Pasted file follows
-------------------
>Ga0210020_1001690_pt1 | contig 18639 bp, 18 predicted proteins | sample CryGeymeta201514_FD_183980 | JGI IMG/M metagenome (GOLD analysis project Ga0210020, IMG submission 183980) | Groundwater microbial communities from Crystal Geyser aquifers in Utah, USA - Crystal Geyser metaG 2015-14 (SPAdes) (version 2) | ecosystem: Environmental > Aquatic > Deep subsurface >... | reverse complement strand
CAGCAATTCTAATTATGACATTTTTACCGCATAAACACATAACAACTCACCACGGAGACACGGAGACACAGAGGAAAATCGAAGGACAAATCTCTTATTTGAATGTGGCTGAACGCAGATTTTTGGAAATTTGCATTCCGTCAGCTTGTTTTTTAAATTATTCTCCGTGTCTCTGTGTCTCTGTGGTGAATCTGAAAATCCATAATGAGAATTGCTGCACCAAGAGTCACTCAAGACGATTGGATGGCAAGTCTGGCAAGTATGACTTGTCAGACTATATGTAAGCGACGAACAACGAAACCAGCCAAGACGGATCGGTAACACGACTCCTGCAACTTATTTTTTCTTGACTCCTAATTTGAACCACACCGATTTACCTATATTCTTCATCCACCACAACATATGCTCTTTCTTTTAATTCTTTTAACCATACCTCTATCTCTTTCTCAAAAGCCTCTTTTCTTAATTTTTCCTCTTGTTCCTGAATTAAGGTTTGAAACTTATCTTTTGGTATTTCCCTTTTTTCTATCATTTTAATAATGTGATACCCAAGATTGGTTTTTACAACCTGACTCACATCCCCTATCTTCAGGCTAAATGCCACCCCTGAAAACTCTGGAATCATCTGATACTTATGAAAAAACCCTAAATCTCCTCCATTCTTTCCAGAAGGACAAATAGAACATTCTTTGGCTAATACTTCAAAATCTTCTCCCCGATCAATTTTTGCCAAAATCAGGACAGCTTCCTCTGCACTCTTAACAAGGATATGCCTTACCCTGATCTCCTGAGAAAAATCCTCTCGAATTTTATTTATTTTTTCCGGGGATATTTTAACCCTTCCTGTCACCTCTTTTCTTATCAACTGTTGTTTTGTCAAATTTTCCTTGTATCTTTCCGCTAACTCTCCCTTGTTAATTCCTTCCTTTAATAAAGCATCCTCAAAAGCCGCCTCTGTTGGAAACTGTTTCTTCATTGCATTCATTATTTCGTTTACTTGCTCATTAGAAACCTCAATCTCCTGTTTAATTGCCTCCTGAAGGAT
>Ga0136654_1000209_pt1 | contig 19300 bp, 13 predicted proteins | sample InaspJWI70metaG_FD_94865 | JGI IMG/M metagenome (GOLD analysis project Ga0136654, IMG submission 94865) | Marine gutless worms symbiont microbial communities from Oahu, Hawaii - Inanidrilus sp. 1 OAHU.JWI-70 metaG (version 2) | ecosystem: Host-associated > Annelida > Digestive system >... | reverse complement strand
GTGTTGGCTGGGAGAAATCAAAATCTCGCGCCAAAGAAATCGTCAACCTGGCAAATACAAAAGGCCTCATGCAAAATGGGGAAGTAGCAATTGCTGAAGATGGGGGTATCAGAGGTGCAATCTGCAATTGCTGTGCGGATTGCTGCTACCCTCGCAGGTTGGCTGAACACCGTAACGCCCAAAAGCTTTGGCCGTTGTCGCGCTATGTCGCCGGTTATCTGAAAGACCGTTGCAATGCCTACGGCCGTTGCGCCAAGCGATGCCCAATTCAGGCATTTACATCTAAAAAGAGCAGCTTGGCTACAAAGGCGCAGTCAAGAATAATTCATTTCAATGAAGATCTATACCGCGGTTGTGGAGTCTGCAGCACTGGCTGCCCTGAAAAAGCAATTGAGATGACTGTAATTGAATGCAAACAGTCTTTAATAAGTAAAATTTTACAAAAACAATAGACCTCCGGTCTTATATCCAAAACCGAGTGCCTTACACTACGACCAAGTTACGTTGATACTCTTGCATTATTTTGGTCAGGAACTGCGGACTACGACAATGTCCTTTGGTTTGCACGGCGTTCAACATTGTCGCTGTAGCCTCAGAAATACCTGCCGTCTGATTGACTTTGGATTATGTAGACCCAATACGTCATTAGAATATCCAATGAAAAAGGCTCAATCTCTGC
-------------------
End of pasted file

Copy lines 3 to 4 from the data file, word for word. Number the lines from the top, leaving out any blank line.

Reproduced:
>Ga0136654_1000209_pt1 | contig 19300 bp, 13 predicted proteins | sample InaspJWI70metaG_FD_94865 | JGI IMG/M metagenome (GOLD analysis project Ga0136654, IMG submission 94865) | Marine gutless worms symbiont microbial communities from Oahu, Hawaii - Inanidrilus sp. 1 OAHU.JWI-70 metaG (version 2) | ecosystem: Host-associated > Annelida > Digestive system >... | reverse complement strand
GTGTTGGCTGGGAGAAATCAAAATCTCGCGCCAAAGAAATCGTCAACCTGGCAAATACAAAAGGCCTCATGCAAAATGGGGAAGTAGCAATTGCTGAAGATGGGGGTATCAGAGGTGCAATCTGCAATTGCTGTGCGGATTGCTGCTACCCTCGCAGGTTGGCTGAACACCGTAACGCCCAAAAGCTTTGGCCGTTGTCGCGCTATGTCGCCGGTTATCTGAAAGACCGTTGCAATGCCTACGGCCGTTGCGCCAAGCGATGCCCAATTCAGGCATTTACATCTAAAAAGAGCAGCTTGGCTACAAAGGCGCAGTCAAGAATAATTCATTTCAATGAAGATCTATACCGCGGTTGTGGAGTCTGCAGCACTGGCTGCCCTGAAAAAGCAATTGAGATGACTGTAATTGAATGCAAACAGTCTTTAATAAGTAAAATTTTACAAAAACAATAGACCTCCGGTCTTATATCCAAAACCGAGTGCCTTACACTACGACCAAGTTACGTTGATACTCTTGCATTATTTTGGTCAGGAACTGCGGACTACGACAATGTCCTTTGGTTTGCACGGCGTTCAACATTGTCGCTGTAGCCTCAGAAATACCTGCCGTCTGATTGACTTTGGATTATGTAGACCCAATACGTCATTAGAATATCCAATGAAAAAGGCTCAATCTCTGC